|Arcell Cabuag of Ronald K. Brown/EVIDENCE|
(photo: Bill Hebert)
|Above: Cabuag (left) with Ronald K. Brown|
(photo: Julieta Cervantes)
Below: Brown with Annique Roberts of Ronald K. Brown/EVIDENCE
(photo: Ayodele Casel)
Two decades ago, a Filipino-American dancer from California joined Brooklyn's Ronald K. Brown/EVIDENCE, going on to become not only one of Brown's most iconic and beloved performers but also a dancemaker, educator, administrator (Associate Artistic Director) and Bessie winner in his own right. Last evening, Brown paid joyful tribute to his colleague, Arcell Cabuag, sharing the stage with him in Den of Dreams during the launch of the troupe's season at The Joyce Theater.
In addition to this new duet, opening night included three selections from Brown's repertory--Come Ye (2002); March, an excerpt from Lessons (1995), part of Carnegie Hall’s The ’60s: The Years that Changed America festival; and Upside Down, an excerpt from Destiny (1998).
The most thrilling moments of all came in the finale of Come Ye, set to Fela Anikulapo Kuti's furious protest song, "Coffin for Head of State." The work's opening passages offer viewers an uncluttered, transparent tutorial on Brown style--a hybrid movement style reflecting the legacy of being and dancing Black across two hemispheres and many cities. But it is, the last section, with Fela's insistent, irresistible Afrobeat, where we can watch the handsomely-trained ensemble take off as never before, at the top of its game.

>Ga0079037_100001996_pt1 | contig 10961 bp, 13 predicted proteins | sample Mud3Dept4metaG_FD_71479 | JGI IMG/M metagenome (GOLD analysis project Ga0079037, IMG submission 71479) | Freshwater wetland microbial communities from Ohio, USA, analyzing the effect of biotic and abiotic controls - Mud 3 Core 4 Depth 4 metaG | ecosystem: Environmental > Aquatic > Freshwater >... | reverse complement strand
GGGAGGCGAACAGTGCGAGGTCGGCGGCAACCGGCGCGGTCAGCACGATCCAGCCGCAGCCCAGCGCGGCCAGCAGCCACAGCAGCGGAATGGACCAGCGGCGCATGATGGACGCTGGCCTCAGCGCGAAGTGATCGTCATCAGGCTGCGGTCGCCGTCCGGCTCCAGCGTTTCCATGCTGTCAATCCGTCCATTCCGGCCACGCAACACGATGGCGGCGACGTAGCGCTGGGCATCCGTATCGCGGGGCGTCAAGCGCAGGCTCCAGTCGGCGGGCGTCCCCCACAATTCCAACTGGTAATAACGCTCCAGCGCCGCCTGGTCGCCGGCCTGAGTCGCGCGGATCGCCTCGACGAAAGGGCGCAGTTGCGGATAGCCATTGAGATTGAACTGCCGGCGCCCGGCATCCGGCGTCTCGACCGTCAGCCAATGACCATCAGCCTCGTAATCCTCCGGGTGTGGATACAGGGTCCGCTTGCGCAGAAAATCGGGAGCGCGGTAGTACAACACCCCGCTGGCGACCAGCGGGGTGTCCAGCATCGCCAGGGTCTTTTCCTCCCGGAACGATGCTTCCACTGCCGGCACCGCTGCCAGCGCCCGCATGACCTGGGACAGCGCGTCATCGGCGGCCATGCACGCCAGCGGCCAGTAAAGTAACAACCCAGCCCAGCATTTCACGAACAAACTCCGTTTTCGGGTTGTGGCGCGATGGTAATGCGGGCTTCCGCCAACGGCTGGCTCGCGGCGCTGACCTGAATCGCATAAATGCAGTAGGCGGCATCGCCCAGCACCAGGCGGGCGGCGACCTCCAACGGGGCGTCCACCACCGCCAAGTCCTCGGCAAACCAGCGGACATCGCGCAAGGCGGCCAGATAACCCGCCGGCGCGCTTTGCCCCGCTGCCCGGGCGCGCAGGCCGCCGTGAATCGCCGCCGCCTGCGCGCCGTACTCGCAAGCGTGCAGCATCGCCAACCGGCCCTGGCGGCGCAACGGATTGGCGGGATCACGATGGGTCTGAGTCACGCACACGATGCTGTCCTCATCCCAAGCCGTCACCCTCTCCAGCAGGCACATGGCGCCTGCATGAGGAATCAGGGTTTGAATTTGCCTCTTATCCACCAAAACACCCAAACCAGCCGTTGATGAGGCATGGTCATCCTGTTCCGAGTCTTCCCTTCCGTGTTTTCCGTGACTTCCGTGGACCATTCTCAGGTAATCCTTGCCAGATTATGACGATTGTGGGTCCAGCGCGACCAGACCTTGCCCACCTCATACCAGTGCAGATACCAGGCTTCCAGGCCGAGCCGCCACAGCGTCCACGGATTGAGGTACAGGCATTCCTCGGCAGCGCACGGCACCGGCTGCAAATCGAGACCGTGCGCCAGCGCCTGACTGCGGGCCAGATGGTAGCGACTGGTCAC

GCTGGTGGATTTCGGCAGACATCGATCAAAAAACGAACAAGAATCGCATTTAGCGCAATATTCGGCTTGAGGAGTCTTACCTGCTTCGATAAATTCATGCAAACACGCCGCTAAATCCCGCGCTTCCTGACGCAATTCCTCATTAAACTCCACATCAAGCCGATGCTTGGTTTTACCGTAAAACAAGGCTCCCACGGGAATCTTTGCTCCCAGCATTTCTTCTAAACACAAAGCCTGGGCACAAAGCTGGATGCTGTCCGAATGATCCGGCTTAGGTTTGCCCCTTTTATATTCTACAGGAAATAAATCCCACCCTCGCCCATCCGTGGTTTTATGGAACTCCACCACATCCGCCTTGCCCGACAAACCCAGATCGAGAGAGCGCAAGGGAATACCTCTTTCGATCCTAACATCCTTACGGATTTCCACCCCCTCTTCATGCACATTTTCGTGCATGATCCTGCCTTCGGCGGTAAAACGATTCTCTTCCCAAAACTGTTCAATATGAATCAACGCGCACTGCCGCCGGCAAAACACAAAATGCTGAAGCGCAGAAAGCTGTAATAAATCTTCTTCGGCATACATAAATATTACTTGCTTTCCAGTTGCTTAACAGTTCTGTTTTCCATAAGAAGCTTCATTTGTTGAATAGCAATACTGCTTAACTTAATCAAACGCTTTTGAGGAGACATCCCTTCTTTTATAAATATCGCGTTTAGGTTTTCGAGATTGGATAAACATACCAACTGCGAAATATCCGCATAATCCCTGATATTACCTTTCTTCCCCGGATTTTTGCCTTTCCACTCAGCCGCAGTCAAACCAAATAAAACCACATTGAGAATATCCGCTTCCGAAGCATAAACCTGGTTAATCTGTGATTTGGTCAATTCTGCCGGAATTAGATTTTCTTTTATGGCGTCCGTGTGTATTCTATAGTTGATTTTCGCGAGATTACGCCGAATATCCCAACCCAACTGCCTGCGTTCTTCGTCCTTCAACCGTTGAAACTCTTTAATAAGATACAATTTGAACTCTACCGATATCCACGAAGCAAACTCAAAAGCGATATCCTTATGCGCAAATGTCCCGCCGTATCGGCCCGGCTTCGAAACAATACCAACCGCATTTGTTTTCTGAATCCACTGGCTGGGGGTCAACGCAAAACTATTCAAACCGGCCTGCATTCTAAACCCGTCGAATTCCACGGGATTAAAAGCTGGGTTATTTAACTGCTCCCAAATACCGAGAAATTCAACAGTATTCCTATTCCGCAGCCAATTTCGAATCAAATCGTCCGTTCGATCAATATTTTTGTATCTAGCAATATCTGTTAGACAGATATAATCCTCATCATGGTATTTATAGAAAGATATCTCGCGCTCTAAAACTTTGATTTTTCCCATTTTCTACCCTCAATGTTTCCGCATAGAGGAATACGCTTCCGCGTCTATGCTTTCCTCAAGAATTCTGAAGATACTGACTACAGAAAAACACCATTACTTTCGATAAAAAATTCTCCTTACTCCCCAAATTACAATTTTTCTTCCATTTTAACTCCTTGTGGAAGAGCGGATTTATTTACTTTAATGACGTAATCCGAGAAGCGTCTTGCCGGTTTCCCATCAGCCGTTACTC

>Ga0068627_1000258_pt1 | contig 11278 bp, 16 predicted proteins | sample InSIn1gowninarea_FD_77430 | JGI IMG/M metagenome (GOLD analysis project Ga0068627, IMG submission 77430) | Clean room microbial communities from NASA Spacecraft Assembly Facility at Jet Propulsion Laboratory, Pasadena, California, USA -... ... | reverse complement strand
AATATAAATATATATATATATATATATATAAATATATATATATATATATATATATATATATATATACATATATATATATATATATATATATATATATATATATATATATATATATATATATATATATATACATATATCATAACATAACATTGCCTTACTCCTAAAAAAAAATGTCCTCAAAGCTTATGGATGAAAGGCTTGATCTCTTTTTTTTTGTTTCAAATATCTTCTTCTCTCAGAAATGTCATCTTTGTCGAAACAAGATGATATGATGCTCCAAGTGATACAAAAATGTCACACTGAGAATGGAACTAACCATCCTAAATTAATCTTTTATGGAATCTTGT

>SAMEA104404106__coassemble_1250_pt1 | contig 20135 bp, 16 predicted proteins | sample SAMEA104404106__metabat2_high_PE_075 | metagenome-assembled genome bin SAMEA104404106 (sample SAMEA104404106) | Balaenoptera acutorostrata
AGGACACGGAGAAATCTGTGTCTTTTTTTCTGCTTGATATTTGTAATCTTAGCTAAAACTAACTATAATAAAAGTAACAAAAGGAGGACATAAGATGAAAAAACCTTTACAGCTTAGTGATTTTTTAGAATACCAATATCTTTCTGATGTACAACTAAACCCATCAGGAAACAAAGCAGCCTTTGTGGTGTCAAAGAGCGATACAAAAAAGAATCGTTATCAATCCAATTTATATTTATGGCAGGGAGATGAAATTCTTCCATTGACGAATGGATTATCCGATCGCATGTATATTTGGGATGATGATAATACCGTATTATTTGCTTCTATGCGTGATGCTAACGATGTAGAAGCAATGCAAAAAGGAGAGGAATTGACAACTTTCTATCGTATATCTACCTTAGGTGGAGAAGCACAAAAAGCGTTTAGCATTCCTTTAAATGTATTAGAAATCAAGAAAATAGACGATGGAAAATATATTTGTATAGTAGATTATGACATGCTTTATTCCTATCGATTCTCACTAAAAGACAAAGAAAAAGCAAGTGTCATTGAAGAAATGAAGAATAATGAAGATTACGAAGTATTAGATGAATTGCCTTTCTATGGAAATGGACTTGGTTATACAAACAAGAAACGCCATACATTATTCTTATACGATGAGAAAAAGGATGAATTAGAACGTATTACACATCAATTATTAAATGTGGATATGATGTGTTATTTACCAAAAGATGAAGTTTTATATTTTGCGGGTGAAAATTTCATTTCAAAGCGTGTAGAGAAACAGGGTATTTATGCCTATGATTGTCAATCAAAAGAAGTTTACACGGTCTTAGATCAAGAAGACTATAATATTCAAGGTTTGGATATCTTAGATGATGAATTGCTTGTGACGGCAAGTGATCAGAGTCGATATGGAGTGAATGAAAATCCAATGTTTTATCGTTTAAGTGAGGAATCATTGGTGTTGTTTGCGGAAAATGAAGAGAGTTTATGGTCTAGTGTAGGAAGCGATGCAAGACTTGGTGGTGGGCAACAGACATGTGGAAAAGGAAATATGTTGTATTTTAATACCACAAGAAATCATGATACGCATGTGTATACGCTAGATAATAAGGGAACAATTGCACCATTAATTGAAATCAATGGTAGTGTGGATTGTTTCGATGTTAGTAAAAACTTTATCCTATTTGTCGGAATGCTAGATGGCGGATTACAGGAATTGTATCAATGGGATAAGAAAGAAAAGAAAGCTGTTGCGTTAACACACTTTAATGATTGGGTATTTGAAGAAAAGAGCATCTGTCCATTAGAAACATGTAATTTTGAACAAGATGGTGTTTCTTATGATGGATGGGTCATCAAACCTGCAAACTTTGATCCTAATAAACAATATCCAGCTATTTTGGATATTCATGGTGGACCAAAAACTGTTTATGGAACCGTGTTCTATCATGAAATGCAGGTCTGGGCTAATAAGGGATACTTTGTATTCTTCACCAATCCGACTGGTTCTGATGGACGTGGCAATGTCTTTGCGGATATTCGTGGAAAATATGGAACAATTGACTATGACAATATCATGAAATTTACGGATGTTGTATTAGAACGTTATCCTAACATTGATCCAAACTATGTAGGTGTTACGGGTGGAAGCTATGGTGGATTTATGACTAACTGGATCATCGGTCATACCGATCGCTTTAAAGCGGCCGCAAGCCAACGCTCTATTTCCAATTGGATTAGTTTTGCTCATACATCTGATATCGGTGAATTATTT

Brown is less an assured shaper of theatrical landscape than a liberator and enlivener of the dancing body from head to feet. His landscape is there--in the roiling, rippling shoulders, the pitch of the back, the give of the knees, the expansive pumping, slashing arms, the way the body sings the music it hears and tells of the multitudes it contains. In each body, actually--among the many individual bodies on stage--we see a village, many villages, Fela's avenging warrior angels. This finale, a masterpiece, is one of the most beautiful ways to connect with Brown's aesthetic, to connect with his commitment--to connect with dance, period. If I were a professional dancer, I would beg to live inside this work and crave nothing more.
Den of Dreams is a sweet moment of "I'm here to learn from you...I'm here to follow you...and, now, look at us: we are brothers." Sweet, too, to see Brown take the stage again (as he also did as part of the corps in Upside Down, scheduled only for opening night). As choreography, this brief duet might not hold its own, but it clearly speaks of memory, times of testing and response, comradeship and a journey set upon, continued and continuing with respect and affection--feelings the audience and I also share for these two veteran artists.
Ronald K. Brown/EVIDENCE continues at The Joyce through February 10 with performance tonight at 7:30 and Thursday through Saturday at 8pm with a Saturday family matinee at 2pm. For information and tickets, click here.
The Joyce Theater
175 Eighth Avenue (at 19th Street), Manhattan
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